A humanitarian organisation and GLTN member, the Norwegian Refugee Council runs a programme of work exclusively dedicated to the rights of displaced women to housing, land and property. Enshrined in international law, these rights, commonly known as HLP, are essential for women to survive displacement, recover from conflict and earn a living for themselves and their families. However HLP rights are too often neglected by the humanitarian community at large.
In many parts of the world affected by conflict and crisis, displaced women continue to live in extreme vulnerability. They often suffer serious human rights abuses and remain marginalised, unable to make decisions about their lives and their communities. Their struggle to move on from the horrors of conflict is made worse by the many barriers they face to secure a home, or own land and property.
According to NRC research, the most overwhelming obstacle to women’s access to justice for their HLP rights are social norms. Embedded within families, communities and justice structures, many social norms often perpetuate gender inequality and limit women’s rights in practice. For example, social norms in Afghanistan, Lebanon and Palestine can undermine sharia provisions that would otherwise support women’s claims to land and property. And displaced women may have to deal with a backlash for claiming their rights too. They can be ostracised and ignored if they claim their land, and may even be abandoned by their families. Some societies reject women who ask for their inheritance rights and it can be considered shameful if they make a claim, as was the case with Palestinian refugee women in Gaza and returnees in Afghanistan.
In addition, discrimination, which during conflict and displacement is often exacerbated, is a major hurdle. Displaced women face many layers of discrimination: as women, as refugees, as returnees and displaced persons, as members of economically disadvantaged groups and as members of ethnic or religious minorities. Discrimination worsens their already precarious access to justice.
Despite strong constitutional guarantees of equality and non-discrimination in countries like South Sudan and Afghanistan, displaced women are still unable to assert their rights to land and property. Many are evicted from family homes after divorce; their land is sold by family members or occupied with impunity; they miss out on shelter when it is allocated to male heads of households; and returning widows are denied inherited land. Most importantly, they often have little ability to do anything about their situation.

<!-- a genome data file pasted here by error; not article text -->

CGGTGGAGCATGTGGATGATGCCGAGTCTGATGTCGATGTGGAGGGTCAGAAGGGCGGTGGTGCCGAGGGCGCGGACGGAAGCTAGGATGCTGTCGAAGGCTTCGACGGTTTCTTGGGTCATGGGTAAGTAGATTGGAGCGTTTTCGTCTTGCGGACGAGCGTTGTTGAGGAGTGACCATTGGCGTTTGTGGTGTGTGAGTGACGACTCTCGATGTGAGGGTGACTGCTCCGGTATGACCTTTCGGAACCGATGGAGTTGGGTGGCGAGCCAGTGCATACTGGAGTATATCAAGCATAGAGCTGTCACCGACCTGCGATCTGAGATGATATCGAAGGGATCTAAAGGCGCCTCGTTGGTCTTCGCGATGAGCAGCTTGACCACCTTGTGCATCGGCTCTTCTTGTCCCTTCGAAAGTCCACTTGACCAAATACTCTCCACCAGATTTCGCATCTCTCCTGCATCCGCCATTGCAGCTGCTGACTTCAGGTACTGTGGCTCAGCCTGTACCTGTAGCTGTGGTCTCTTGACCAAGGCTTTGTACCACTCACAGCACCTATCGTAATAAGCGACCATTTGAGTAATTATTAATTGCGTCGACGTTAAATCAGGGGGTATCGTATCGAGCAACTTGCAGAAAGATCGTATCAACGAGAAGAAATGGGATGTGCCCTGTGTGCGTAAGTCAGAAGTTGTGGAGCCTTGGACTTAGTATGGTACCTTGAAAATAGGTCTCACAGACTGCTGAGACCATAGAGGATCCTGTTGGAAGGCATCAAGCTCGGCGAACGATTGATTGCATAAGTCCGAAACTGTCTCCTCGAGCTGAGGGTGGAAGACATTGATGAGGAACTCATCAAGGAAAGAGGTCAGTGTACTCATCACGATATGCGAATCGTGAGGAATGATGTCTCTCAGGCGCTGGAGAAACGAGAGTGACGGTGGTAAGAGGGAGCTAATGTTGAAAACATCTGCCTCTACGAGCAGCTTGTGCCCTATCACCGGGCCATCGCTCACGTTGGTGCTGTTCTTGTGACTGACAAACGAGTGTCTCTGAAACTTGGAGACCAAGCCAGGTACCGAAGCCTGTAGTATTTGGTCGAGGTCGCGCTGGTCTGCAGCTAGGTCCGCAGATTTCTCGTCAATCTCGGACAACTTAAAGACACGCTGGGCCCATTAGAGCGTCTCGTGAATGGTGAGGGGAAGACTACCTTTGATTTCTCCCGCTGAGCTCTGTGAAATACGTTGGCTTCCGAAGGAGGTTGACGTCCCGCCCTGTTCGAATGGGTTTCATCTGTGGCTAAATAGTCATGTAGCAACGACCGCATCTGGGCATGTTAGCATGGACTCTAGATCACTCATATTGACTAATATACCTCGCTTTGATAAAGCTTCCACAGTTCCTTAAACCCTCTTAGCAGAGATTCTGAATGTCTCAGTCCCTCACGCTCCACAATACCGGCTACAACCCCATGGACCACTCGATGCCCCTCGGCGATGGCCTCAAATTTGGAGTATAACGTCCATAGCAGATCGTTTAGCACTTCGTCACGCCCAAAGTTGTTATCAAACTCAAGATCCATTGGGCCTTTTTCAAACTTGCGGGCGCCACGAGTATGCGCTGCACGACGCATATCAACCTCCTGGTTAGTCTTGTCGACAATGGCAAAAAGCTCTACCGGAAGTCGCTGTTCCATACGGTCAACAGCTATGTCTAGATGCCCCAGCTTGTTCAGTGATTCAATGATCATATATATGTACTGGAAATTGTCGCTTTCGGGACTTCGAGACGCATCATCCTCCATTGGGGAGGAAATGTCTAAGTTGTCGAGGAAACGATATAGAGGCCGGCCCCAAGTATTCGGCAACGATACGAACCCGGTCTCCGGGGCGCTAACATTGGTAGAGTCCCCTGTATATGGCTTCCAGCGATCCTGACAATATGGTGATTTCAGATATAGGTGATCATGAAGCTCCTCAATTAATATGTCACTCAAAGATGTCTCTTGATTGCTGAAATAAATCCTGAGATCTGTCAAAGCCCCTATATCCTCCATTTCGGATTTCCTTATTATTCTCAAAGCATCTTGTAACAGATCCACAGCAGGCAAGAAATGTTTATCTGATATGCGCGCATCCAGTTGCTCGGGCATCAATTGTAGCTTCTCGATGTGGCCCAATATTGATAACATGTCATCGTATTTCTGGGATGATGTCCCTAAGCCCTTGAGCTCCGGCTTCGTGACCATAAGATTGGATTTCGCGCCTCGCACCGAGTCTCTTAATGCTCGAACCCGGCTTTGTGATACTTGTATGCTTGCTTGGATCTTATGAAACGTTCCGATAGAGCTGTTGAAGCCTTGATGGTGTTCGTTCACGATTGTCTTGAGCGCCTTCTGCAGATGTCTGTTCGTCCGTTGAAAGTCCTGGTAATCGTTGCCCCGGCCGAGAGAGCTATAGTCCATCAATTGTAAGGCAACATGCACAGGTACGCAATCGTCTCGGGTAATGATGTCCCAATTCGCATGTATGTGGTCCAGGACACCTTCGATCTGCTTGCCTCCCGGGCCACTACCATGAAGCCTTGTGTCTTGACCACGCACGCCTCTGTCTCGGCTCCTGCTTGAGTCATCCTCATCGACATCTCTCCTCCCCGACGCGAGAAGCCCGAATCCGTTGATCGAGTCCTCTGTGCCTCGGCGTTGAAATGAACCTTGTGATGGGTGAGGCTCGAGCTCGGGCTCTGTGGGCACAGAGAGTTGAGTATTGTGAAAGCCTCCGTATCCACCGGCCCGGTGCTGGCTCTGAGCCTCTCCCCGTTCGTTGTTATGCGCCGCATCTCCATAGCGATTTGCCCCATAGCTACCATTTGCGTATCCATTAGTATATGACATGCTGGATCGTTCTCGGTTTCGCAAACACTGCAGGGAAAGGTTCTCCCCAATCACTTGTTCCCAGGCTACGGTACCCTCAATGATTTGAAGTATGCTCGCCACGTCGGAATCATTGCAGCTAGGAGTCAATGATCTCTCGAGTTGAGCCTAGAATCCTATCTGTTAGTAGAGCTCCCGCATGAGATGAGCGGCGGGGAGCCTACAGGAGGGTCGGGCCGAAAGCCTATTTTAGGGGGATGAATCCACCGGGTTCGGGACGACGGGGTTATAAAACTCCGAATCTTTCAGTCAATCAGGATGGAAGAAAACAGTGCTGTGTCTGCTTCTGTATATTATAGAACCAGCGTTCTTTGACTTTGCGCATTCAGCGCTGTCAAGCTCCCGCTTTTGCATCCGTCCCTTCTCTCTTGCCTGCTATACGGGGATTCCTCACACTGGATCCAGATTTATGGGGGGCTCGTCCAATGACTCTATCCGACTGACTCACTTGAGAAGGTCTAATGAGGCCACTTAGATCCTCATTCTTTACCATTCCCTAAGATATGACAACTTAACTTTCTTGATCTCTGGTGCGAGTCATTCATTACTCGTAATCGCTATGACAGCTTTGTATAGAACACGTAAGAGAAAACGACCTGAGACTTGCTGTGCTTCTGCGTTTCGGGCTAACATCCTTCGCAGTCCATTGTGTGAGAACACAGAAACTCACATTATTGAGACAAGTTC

The hard truth is that despite major investments in justice in conflict-affected and developing countries ¬¬– US$4.2 billion by OECD-DAC donors in 2009 alone ¬– this has not translated into gains on the ground for the many women whose only option for resolving land and property disputes are local customary and religious authorities, which are generally not part of justice reform programmes.
Despite these challenges, the experience of NRC shows that even in the midst of conflict and crisis, humanitarians can seize opportunities to bring about lasting transformation and greater equality through their interventions.
Gender can no longer be considered an optional add-on to humanitarian programmes. Equally, the perception that humanitarian actors are at most responsible for restoring the pre-conflict status quo is unsustainable. Where humanitarians fail to build an understanding of displaced women’s specific constraints, their operations run the risk of perpetuating gender inequality. For example, they can discriminate against women when they only allocate housing assistance to male heads of household.
Conflict can bring devastation and loss for women. But it can also provide opportunities to promote equality during recovery, when lives are rebuilt, even in protracted displacement. Experience shows that there is a window of opportunity following periods of conflict to intervene in progressive ways that support improvements towards ending discrimination. There is the potential to assist women to claim their rights after conflict, as they challenge social norms, and their families and communities, to achieve greater equality.
Finally, humanitarians must challenge discriminatory laws and practices that undermine not only women and girls’ rights, but also the effectiveness of humanitarian aid.
For more about NRC’s programme about displaced women’s rights to housing, land and property, including a summary report entitled Life Can Change, please visit womenshlp.nrc.no